Spoken Word Column: Self-care in the roaring ‘20s
Entering a brand-new decade should feel exciting. We should be buoyed by the possibilities and the unknown. Giddy with plans and ambition. Eager to grab it by the scruff of the neck and make history. But for a lot of us, the dawn of the 2020s feels bleak at best. And to be completely frank with you, in many ways, it’s terrifying. Trump’s tempting WWIII. Johnson’s been emboldened as his bigoted lapdog. Australia’s in flames…
I shouldn’t make sweeping assumptions, but I’m guessing that for the vast majority of folk reading this column, the General Election result came as a huge blow. And the timing of it has no doubt contributed to the tone of my writing. At first, I was shell-shocked. I then drank through the devastation with barrel-loads of booze over Christmas. And now, in terms of the wider world, I’m left to contemplate another ten years of fuck knows what.
You’re probably wondering what this has to do with spoken word poetry.
Well, I used November’s column to recommend the political poets to take us through these dark days. So, in January’s column, I’ll recommend some poets to do the complete opposite. If you’re anything like me, it’s now almost impossible to escape politics on a daily basis. My Twitter feed is consumed by knee-jerk reactions, rows, trolls and grand statements, and the need to be more active in the real world is chipping away at my subconscious. And much as I can’t allow myself to disengage entirely, I do feel like I need to seek out deeper escapism in order to look after my mental wellbeing.
There’ve been several columns linking poetry to mental health over the years, but rather than come at it from a scientific or medical perspective, I’m just going to choose a handful of poets who I reckon you might enjoy. Now, before I start with my list: I’m aware that all poetry is political to some extent. Even more-so if it’s not by an able-bodied, straight, white, CIS male. But the poets in my November column specifically and directly speak about UK politics, whereas the six poems that I’ve chosen in this column don’t; so there’s the distinction. OK? We’ll need plenty of this in the roaring ‘20s, so strap in…
Buddy Wakefield ‘Convenience Stores’
I don’t think I’ll ever grow even slightly bored of watching this video. Buddy is one of those poets who can conjure up a gallery’s worth of images within a single stanza, and whilst I realise it’s an obvious choice, this is my favourite of his. The piano backing and the fast-motion video lift it onto another level. He’s over in the UK this spring, so make sure you see him if you can.
Kirsty Taylor ‘Sunday Nights’
If you’re a follower of Nymphs & Thugs or Skint & Demoralised events, you won’t be a stranger to Kirsty’s work. She’s one of my favourite poets on the UK scene at the moment and these poem-films of hers are a stroke of genius. ‘Sunday Nights’ is one of my favourites, and it really defines her unique style; blending her kitchen-sink realism heritage with contemporary hip-hop influence. Top class.
Vanessa Kisuule ‘A Personal Malleable Manifesto’
This is quite possibly the ultimate self-care anthem for modern times. I could’ve picked a huge number of poems by Vanessa, but given the nature of the column, this felt like the most relevant. We spend so much time advising others and more often than not we forget to apply the same advice to ourselves. So, do yourself a massive favour and follow Vanessa’s manifesto!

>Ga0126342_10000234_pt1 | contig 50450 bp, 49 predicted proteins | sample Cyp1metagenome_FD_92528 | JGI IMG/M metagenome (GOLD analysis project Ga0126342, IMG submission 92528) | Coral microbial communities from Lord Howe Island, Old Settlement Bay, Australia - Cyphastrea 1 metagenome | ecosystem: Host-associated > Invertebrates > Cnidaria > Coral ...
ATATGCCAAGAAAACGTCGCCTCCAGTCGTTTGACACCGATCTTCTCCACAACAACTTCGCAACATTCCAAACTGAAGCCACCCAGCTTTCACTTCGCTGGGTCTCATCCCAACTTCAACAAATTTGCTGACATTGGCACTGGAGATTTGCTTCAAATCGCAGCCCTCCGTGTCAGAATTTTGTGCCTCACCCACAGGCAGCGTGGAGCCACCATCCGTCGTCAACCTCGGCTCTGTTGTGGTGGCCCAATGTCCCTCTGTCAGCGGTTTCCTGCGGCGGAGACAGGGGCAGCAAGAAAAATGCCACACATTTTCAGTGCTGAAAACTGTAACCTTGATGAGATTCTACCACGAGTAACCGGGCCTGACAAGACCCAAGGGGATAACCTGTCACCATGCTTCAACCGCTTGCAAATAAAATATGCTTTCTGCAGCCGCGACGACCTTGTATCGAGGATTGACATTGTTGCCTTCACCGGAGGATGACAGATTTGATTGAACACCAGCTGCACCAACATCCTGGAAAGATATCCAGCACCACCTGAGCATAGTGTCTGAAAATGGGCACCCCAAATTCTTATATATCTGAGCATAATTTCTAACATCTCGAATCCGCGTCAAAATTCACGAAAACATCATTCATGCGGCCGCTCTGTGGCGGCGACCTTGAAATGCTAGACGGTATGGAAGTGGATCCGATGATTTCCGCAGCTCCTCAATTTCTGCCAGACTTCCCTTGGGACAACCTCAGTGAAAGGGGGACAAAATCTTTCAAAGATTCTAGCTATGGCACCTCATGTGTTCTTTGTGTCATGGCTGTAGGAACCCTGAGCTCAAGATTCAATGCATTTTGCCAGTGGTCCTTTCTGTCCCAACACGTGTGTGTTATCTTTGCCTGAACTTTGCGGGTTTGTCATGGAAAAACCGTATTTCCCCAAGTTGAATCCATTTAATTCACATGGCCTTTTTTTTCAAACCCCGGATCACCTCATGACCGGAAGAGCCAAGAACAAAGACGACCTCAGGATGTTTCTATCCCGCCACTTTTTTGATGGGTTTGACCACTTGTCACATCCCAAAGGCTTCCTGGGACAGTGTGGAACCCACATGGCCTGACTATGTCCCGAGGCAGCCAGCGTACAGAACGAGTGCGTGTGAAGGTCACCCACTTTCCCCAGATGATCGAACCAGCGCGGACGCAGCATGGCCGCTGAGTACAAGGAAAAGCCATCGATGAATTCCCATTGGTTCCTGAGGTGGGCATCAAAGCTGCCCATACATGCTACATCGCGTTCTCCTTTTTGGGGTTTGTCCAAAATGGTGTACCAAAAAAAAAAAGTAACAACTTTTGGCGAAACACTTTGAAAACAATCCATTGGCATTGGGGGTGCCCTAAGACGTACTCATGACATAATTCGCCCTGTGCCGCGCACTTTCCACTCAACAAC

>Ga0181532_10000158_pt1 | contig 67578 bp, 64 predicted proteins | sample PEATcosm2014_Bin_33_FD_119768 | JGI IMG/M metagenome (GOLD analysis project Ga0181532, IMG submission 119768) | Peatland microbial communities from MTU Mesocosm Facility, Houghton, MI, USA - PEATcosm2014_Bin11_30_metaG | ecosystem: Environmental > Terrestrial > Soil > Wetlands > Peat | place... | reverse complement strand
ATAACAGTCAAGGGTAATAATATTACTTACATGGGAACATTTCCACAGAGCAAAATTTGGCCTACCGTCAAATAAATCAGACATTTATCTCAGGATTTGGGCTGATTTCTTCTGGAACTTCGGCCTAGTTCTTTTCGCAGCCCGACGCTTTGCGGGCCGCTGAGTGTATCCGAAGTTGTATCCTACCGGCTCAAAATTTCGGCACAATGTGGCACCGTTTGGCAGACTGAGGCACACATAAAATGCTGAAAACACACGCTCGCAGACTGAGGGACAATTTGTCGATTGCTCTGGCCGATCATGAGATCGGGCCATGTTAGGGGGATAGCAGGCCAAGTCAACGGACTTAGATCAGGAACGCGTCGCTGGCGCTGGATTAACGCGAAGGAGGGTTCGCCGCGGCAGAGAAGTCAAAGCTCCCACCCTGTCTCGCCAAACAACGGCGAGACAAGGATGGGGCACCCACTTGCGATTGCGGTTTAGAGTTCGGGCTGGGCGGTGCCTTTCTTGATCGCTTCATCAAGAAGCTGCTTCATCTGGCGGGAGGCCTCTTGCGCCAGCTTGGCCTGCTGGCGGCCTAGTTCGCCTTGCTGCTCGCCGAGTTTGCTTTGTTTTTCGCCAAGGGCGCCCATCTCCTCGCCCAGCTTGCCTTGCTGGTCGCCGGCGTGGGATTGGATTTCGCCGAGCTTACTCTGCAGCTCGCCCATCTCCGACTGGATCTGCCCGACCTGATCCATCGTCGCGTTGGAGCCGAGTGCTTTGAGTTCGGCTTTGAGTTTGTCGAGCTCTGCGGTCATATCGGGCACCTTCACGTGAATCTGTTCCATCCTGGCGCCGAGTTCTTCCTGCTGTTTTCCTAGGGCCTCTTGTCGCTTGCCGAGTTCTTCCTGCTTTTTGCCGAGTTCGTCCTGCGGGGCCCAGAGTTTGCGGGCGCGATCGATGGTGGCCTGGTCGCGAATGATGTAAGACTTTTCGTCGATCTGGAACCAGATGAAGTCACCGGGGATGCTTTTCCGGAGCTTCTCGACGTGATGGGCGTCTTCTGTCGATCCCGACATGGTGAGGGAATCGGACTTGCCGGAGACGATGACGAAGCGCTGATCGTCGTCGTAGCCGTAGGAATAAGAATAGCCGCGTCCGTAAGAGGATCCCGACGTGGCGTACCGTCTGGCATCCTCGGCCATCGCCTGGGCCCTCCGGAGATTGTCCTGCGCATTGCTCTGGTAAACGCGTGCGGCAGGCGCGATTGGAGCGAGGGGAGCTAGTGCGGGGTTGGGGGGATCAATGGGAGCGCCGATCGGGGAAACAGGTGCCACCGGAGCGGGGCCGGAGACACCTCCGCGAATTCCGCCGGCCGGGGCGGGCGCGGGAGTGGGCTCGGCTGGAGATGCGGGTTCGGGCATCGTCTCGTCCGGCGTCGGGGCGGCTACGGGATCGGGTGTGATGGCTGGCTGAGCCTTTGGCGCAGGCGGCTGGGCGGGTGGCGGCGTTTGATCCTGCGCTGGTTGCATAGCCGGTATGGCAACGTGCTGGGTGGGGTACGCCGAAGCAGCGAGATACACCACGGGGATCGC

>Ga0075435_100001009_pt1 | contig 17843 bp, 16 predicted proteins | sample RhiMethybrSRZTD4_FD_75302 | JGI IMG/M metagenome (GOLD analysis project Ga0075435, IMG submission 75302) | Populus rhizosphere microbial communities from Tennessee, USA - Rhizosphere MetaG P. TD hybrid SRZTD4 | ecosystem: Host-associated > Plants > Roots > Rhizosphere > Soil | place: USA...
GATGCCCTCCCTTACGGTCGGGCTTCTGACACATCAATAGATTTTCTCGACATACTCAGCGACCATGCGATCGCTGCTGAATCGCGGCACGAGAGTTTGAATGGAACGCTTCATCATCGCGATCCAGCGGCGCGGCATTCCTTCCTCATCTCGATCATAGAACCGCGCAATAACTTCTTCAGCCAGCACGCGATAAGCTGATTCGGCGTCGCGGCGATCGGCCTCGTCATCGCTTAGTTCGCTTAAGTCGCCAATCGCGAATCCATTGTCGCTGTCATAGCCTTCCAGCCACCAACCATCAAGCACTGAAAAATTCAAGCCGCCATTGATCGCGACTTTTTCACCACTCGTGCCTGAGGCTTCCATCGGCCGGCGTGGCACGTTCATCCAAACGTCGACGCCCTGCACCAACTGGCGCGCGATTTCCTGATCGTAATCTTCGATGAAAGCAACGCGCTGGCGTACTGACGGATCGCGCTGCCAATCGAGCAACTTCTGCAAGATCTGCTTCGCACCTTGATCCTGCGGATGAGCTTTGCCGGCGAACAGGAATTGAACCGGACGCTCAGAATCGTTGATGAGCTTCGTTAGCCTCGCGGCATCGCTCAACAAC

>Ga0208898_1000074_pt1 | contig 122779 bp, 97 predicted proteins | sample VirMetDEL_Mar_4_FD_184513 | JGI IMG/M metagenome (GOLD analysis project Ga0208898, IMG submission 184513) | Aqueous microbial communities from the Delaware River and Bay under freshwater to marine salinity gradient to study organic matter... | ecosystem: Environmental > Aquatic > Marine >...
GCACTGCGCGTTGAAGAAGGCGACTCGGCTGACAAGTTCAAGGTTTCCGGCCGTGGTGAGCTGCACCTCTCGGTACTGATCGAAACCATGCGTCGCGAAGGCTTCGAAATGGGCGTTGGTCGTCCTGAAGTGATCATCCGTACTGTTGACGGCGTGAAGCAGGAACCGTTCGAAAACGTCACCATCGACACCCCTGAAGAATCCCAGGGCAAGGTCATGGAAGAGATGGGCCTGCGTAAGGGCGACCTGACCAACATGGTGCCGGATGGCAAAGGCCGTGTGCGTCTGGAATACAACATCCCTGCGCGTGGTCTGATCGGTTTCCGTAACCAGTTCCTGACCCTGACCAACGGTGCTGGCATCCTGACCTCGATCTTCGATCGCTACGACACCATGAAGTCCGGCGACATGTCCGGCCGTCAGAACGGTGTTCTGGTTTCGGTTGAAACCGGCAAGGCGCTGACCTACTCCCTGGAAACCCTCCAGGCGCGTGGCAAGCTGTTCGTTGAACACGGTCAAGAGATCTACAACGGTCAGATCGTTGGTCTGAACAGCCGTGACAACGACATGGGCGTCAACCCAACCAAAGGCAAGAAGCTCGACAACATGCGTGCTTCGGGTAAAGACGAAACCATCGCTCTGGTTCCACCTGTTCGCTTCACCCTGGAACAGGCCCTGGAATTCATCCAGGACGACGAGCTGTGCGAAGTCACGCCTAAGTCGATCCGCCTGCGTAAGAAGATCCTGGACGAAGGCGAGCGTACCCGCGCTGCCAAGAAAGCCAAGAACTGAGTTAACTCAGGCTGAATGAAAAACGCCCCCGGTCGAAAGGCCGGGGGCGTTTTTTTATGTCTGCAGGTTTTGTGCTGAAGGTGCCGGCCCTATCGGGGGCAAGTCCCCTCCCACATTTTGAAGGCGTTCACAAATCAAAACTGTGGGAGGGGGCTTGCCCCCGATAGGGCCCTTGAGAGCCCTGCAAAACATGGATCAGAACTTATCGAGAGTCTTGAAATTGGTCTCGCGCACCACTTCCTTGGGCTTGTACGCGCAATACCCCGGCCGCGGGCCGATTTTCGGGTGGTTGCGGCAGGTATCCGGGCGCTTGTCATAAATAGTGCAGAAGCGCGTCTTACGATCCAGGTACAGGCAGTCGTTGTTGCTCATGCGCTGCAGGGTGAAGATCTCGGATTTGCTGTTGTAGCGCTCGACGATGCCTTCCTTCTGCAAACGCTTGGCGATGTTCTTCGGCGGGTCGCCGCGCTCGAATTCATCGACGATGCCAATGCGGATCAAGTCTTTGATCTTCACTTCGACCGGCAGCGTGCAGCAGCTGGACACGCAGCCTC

Daniel Cockrill ‘I Sit Them On The Wall’
This is such a beautiful and powerful poem, and as with a lot of the best stuff, its main strength lies in its simplicity. Sometimes, we need kids to remind us how easy it is to be kind to each other when we’re otherwise engaged in our hectic adult lives. If more people approached the world like Daniel’s twin boys in this poem then it’d be an infinitely better place.
Stephen Lightbown ‘The First Kiss’
Nostalgic, romantic, short and sweet. Everybody remembers a first kiss of some sort, and Stephen captures this one perfectly. I first had the pleasure of seeing him perform at Shambala Festival in the summer; waxing lyrical about Alan Shearer and Ewood Park. But this poem in particular stuck out for me so I was dead chuffed to find a video online for you to enjoy.
Nadine Aisha Jassat ‘Jacaranda’
This is technically a short story as opposed to a poem, but let’s not get bogged down in the details. Nadine is an outstanding poet, and ‘Jacaranda’ is a great example of how she can whisk you away in an instant. I first had the pleasure of seeing her perform at Cheltenham Lit Fest in the autumn. Her poem ‘Hopscotch’ absolutely blew me away but is too political for this particular column.
I know this sounds naff, but there’s an awful lot of beauty in the world, and no matter which bastards are in power, there always will be. Sometimes it takes a poem to remind us of that. I’m getting married in September. My fiancée makes me happier than I ever thought I could be. I love and am loved by both of our families. I’m incredibly lucky. A whilst part of me wants to argue about the Labour leadership election (which hasn’t even bloody started yet), I also need to take a step back; take stock of all that I’m grateful for; and allow poetry to remind me of how much we still have to smile about.
As we roll into the roaring ‘20s, we’re overwhelmed with content. News cycles are 24/7. Algorithms see nuanced debate drowned out by polarised extremes. It’s tough on the old noggin. So, whilst poetry won’t cure all the world’s ills, it can go a long way to soothing your brain.
Matt Abbott is a poet, educator and activist from Wakefield. He fronts indie band Skint & Demoralised and runs the Nymphs & Thugs spoken word record label. He’s published collections for children and grown-ups, and recent commissions include Cancer Research UK, Leeds United FC, Jeremy Corbyn and Nationwide Building Society.